CHARLOTTESVILLE — Charlottesville’s Confederate statues will come down Saturday morning, a historic moment that city officials shrouded in secrecy all week.
A company contracted to install temporary fencing began its work Friday morning, hours before the city announced early Friday afternoon that the statues of Confederate Gens. Robert E. Lee and Thomas “Stonewall” Jackson would come down Saturday.
City workers also had begun to cut shrubbery and trees to allow for the removal, but city leaders had remained mum on plans for the removal of the controversial statues. City officials did not answer questions about why the move was hushed and rushed.
After the news broke Friday morning, the city issued a news release about the removals. The release also said that streets around and between the Market Street and Court Square parks will be closed all day Saturday.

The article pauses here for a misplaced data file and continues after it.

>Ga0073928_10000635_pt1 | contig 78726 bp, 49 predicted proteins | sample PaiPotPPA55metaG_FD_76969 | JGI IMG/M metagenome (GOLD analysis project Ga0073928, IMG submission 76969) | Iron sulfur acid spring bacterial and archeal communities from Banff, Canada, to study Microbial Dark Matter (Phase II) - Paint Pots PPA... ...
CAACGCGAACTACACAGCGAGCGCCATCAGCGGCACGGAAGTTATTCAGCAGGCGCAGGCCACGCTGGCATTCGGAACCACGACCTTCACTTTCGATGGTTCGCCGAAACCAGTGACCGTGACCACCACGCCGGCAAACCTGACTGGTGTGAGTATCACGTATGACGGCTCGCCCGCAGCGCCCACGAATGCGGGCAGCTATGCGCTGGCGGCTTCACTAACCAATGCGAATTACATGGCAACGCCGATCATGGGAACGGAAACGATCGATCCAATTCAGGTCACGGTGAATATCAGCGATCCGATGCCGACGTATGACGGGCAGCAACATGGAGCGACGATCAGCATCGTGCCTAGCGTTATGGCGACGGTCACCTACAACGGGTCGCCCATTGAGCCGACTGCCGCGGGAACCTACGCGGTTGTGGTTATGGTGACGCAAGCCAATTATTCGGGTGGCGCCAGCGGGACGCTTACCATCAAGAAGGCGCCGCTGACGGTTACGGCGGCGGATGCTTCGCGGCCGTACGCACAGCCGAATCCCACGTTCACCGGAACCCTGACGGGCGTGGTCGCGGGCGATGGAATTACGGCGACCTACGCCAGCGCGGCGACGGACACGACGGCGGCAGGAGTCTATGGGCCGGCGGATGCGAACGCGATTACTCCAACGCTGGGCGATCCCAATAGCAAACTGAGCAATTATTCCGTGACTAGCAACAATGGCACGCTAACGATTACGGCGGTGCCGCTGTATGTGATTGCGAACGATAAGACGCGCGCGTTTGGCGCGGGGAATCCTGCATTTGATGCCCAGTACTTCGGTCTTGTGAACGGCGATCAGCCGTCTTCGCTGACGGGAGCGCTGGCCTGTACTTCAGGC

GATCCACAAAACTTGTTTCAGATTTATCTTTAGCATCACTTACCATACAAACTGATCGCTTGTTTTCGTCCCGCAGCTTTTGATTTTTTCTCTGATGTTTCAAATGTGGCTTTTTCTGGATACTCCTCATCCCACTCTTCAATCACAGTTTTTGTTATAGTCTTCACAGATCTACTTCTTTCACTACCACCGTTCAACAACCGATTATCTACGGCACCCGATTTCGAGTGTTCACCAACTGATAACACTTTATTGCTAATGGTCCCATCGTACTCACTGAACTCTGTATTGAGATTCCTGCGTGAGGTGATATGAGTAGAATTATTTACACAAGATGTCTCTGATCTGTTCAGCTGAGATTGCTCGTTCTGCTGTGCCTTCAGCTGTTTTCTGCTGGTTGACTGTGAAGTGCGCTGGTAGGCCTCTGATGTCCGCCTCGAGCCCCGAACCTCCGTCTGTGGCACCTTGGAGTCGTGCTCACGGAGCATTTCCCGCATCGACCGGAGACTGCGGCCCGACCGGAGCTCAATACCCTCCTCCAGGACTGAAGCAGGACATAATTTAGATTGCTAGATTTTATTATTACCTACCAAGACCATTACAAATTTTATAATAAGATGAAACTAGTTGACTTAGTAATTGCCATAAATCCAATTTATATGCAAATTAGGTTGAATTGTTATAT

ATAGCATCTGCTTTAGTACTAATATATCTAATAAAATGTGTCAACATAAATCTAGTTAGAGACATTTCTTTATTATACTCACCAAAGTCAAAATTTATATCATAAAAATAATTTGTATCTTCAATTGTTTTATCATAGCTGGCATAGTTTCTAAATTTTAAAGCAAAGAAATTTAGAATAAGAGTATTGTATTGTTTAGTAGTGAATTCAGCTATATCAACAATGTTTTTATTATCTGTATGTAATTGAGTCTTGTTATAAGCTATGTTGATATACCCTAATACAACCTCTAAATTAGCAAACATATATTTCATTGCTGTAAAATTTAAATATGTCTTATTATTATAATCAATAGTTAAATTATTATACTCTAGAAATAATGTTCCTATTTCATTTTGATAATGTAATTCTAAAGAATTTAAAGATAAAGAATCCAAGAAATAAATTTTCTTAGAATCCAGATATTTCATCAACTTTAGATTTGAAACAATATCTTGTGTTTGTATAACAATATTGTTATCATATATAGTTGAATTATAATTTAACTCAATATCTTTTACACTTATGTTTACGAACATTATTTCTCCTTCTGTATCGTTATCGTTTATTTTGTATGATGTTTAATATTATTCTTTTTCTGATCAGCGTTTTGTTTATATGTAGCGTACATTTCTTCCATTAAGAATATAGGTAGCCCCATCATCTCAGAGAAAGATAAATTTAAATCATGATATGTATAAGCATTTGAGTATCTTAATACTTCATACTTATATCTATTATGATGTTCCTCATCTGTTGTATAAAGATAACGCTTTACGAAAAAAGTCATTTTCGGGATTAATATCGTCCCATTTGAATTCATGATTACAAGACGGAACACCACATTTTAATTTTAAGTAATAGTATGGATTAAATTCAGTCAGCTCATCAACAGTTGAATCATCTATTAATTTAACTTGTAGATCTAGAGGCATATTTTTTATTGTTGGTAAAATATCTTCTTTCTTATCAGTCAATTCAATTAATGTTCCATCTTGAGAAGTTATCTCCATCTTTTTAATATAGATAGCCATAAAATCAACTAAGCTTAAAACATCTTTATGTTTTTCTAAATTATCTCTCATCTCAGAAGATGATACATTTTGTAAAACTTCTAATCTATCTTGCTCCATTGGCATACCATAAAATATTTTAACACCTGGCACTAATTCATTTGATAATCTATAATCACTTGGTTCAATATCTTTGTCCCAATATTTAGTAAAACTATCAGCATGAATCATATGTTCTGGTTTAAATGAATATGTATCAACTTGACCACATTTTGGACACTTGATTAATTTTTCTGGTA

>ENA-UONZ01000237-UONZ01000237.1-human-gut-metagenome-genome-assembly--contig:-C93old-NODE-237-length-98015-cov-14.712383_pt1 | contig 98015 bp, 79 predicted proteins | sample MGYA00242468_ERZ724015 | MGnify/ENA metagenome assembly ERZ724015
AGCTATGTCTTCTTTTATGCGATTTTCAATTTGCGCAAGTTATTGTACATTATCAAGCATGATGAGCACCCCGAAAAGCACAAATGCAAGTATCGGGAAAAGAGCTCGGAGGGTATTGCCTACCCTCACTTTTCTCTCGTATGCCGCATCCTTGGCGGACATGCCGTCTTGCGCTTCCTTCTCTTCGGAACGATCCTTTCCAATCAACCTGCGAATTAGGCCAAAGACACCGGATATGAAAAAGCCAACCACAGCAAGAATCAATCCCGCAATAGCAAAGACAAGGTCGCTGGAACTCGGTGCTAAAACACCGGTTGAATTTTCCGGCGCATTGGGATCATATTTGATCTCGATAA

“Good luck tomorrow,” a city Parks and Recreation employee was overheard telling a city public works employee Friday in Court Square Park.
The Jackson statue was installed in 1921 while the Lee statue went up in 1924. Philanthropist Paul McIntire paid for both statues. Local activists have spent years highlighting how the statues were erected as part of the Jim Crow era in the 1920s and that they represented an attack on black residents.
The city has been working toward the removal of the bronze statues for years. A change in state law and a Supreme Court of Virginia decision paved the way for the recent effort. Councilors voted June 7 to remove the statues. The city was then required to observe a 30-day waiting period before taking further action on removing the statues.
That waiting period ended this week.
A media area will open at 6 a.m. Saturday, but city spokesman Brian Wheeler didn’t say when the statue removals will begin. He also did not say which statue would be removed first or whether the removals would occur simultaneously.